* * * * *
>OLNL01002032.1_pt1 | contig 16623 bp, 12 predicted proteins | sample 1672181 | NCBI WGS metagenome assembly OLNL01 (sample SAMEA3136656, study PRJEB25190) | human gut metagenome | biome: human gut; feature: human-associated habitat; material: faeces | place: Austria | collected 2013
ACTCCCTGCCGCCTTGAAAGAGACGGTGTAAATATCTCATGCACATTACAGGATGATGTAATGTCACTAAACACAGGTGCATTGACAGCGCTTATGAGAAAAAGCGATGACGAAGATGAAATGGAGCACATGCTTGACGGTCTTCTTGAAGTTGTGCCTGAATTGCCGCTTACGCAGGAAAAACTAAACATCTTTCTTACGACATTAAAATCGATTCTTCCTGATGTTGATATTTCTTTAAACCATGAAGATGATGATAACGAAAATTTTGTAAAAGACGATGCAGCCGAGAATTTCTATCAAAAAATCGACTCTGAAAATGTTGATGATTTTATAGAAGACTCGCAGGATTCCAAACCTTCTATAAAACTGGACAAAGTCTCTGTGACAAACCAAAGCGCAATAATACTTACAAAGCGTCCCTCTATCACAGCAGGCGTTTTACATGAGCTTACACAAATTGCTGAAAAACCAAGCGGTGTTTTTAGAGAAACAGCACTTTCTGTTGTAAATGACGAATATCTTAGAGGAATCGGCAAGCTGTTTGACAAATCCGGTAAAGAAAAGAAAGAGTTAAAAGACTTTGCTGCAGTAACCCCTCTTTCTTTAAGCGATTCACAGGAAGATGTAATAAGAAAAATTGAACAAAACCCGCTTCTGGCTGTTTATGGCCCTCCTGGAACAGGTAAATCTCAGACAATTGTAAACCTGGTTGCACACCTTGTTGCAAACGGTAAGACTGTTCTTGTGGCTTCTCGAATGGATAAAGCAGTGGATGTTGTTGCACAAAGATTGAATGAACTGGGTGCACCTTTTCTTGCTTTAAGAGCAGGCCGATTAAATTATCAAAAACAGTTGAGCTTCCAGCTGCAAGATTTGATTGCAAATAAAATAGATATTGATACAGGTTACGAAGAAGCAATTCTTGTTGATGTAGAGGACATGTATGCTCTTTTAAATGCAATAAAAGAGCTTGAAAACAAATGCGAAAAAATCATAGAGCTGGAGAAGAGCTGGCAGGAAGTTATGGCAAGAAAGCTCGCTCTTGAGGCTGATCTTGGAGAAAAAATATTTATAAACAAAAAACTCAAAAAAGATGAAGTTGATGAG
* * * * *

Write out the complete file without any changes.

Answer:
>OLNL01002032.1_pt1 | contig 16623 bp, 12 predicted proteins | sample 1672181 | NCBI WGS metagenome assembly OLNL01 (sample SAMEA3136656, study PRJEB25190) | human gut metagenome | biome: human gut; feature: human-associated habitat; material: faeces | place: Austria | collected 2013
ACTCCCTGCCGCCTTGAAAGAGACGGTGTAAATATCTCATGCACATTACAGGATGATGTAATGTCACTAAACACAGGTGCATTGACAGCGCTTATGAGAAAAAGCGATGACGAAGATGAAATGGAGCACATGCTTGACGGTCTTCTTGAAGTTGTGCCTGAATTGCCGCTTACGCAGGAAAAACTAAACATCTTTCTTACGACATTAAAATCGATTCTTCCTGATGTTGATATTTCTTTAAACCATGAAGATGATGATAACGAAAATTTTGTAAAAGACGATGCAGCCGAGAATTTCTATCAAAAAATCGACTCTGAAAATGTTGATGATTTTATAGAAGACTCGCAGGATTCCAAACCTTCTATAAAACTGGACAAAGTCTCTGTGACAAACCAAAGCGCAATAATACTTACAAAGCGTCCCTCTATCACAGCAGGCGTTTTACATGAGCTTACACAAATTGCTGAAAAACCAAGCGGTGTTTTTAGAGAAACAGCACTTTCTGTTGTAAATGACGAATATCTTAGAGGAATCGGCAAGCTGTTTGACAAATCCGGTAAAGAAAAGAAAGAGTTAAAAGACTTTGCTGCAGTAACCCCTCTTTCTTTAAGCGATTCACAGGAAGATGTAATAAGAAAAATTGAACAAAACCCGCTTCTGGCTGTTTATGGCCCTCCTGGAACAGGTAAATCTCAGACAATTGTAAACCTGGTTGCACACCTTGTTGCAAACGGTAAGACTGTTCTTGTGGCTTCTCGAATGGATAAAGCAGTGGATGTTGTTGCACAAAGATTGAATGAACTGGGTGCACCTTTTCTTGCTTTAAGAGCAGGCCGATTAAATTATCAAAAACAGTTGAGCTTCCAGCTGCAAGATTTGATTGCAAATAAAATAGATATTGATACAGGTTACGAAGAAGCAATTCTTGTTGATGTAGAGGACATGTATGCTCTTTTAAATGCAATAAAAGAGCTTGAAAACAAATGCGAAAAAATCATAGAGCTGGAGAAGAGCTGGCAGGAAGTTATGGCAAGAAAGCTCGCTCTTGAGGCTGATCTTGGAGAAAAAATATTTATAAACAAAAAACTCAAAAAAGATGAAGTTGATGAG